3 And Naboth said to Ahab, “YHWH forbid me, that I should give the inheritance of my fathers to you.”

The king (government) wanted this man’s piece of land. In fact, when one reads the whole account, the king killed Naboth and took his land. As a result, YHWH sent a prophet to the king and pronounced judgment upon him and his household.

YHWH is serious; when He assigns stewardship of land to a family, it is to stay in that family. Once this truth is solidly fixed in a person’s mind, then he can address the idea of roads and bridges. Basically, if a road or bridge is on a person’s property, if he chooses to make a road or bridge, then it belongs to him. He is responsible for it. Yes, he can make agreements with other owners to work together to build and maintain such, but according to Torah, whatever is on a man’s land belongs to him and he is responsible for it.

There is one final thought concerning the infrastructure—corporations.

In a Supreme Court of the United States ruling in 1933 in Lee v. Liggett, the court stated that corporations were a Frankenstein-like monster. Interestingly, corporations in the USA have the status and rights of a human being. However, what happens is that when an individual deals with a corporation, his rights get lost in the shuffle. Corporations are for the express purpose of shirking personal responsibility. In other words, corporations are not Torah friendly. Corporations cannot be justified in a Torah society. Cooperatives can certainly be seen in Scripture, but not corporations. When a person does or makes something, that person must be accountable for that action to maintain and preserve proper order. Because corporations are a legal entity, that is, a corporation enjoys all the same rights afforded to an individual person, if a corporation does something to harm or injure another person, no one is truly accountable to the same degree as an individual would be accountable. Corporations cannot be justified in a Torah society.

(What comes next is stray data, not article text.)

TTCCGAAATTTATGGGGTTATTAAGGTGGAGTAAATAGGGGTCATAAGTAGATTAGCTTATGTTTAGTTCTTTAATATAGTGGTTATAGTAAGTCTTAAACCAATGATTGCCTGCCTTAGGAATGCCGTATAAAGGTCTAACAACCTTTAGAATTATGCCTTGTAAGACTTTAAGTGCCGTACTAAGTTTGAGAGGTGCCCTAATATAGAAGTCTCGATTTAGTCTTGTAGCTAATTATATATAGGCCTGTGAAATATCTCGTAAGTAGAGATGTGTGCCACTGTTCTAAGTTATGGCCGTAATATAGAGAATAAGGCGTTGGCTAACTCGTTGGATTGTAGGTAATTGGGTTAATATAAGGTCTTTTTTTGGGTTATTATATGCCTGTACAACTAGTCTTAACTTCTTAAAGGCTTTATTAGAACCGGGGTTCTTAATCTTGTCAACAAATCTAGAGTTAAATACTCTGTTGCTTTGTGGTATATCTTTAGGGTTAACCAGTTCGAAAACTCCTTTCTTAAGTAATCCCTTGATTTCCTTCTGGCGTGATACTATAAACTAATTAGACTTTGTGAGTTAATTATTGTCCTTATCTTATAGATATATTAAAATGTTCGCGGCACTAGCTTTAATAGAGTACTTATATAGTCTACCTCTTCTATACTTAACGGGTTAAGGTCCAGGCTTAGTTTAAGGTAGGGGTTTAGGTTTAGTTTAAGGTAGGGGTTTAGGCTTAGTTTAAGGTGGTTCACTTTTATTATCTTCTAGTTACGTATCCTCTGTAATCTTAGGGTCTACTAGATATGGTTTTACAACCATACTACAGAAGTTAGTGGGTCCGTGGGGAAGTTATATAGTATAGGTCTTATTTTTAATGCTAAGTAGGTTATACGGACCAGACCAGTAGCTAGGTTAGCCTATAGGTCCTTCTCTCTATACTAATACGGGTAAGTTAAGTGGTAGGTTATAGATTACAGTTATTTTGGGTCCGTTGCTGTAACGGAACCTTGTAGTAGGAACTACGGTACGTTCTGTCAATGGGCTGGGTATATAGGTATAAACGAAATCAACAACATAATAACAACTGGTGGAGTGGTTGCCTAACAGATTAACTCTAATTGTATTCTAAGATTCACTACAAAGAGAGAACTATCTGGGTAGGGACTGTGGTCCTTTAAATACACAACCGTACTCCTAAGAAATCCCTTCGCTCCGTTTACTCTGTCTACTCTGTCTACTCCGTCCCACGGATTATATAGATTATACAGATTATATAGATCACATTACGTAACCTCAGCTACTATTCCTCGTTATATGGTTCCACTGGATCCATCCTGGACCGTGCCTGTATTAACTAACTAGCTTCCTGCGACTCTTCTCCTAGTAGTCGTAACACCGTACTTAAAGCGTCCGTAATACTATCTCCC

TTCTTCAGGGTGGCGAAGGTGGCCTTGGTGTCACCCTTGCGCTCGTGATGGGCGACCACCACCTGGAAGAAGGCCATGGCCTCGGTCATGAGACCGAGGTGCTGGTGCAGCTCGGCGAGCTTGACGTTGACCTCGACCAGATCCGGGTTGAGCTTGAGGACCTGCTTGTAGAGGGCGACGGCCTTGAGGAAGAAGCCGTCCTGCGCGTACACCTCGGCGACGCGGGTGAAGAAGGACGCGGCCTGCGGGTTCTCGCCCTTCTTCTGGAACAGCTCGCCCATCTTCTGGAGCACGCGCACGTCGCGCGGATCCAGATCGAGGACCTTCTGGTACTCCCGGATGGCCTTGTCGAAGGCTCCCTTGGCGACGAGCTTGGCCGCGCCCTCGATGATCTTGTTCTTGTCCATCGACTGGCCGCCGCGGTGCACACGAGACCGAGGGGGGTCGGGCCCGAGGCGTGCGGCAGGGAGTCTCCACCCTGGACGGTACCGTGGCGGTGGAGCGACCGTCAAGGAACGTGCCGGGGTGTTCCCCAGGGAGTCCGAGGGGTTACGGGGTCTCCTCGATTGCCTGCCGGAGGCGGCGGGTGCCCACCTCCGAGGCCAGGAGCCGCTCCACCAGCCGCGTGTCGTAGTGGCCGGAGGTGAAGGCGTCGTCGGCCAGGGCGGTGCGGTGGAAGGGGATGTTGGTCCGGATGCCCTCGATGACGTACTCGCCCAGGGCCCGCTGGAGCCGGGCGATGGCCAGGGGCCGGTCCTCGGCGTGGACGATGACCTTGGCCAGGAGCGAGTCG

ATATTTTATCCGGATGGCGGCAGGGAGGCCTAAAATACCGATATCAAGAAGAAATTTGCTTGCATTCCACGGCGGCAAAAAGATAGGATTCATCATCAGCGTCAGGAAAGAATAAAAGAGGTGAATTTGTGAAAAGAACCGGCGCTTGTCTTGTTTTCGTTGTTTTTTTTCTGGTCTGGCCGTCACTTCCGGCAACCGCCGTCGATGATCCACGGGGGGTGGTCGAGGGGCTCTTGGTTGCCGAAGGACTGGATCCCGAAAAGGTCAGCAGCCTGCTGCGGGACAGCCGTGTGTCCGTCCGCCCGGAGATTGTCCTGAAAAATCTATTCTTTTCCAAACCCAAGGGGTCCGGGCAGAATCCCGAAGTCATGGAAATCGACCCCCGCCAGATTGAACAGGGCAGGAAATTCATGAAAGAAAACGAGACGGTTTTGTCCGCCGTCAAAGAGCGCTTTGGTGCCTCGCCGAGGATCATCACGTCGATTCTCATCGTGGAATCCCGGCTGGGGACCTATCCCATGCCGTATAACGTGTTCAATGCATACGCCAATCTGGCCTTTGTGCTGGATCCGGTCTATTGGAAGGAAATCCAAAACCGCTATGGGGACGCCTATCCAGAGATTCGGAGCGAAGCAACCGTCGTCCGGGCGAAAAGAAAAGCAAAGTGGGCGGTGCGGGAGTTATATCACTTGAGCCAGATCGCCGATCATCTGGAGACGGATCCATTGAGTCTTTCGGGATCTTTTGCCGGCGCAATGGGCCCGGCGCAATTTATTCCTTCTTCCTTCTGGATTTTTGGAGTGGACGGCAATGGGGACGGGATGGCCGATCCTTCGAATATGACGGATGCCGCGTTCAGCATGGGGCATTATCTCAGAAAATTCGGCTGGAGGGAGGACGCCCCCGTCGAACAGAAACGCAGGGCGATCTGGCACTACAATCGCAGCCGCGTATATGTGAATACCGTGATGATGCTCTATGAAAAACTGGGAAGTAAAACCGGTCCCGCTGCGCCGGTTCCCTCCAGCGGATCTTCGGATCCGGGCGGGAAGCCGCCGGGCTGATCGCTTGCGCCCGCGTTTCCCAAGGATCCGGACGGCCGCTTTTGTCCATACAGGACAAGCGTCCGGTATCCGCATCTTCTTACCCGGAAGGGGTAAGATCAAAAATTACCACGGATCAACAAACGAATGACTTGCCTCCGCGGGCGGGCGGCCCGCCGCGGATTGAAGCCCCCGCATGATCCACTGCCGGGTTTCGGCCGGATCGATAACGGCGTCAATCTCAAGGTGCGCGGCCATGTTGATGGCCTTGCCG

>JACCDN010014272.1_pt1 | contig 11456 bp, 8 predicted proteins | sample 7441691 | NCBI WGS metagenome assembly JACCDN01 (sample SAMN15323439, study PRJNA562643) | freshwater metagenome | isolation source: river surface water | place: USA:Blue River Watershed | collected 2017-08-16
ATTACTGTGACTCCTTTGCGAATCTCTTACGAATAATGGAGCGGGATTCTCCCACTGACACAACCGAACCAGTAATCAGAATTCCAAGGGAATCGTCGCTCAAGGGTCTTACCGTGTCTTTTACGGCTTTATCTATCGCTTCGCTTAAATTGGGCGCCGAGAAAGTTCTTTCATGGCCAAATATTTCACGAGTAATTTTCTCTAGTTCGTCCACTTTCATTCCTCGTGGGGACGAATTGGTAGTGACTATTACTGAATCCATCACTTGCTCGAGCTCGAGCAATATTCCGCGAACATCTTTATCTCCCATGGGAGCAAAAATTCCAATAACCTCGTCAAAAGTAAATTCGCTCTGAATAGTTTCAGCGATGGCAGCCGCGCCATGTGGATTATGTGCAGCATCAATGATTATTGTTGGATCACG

Infrastructure is about the interactions between the individuals of society. YHWH has given to us a general outline of what that structure is supposed to look like. Furthermore, He has recorded for our instruction many examples of what not to do.

1st Corinthians 10:6
Now these things were our examples, to the intent we should not lust after evil things, as they also lusted.

The truth is, that most of what is recorded in Scripture in the way of history, is what not to do, rather than what to do. Historical Israel rarely got it right. And when they got it wrong, YHWH had it written down so we could learn from it.

The bottom line of understanding infrastructure is this: who is the owner? It is YHWH and He has assigned the stewardship to individuals, not to a government or corporation.

Zerubbabel ben Emunah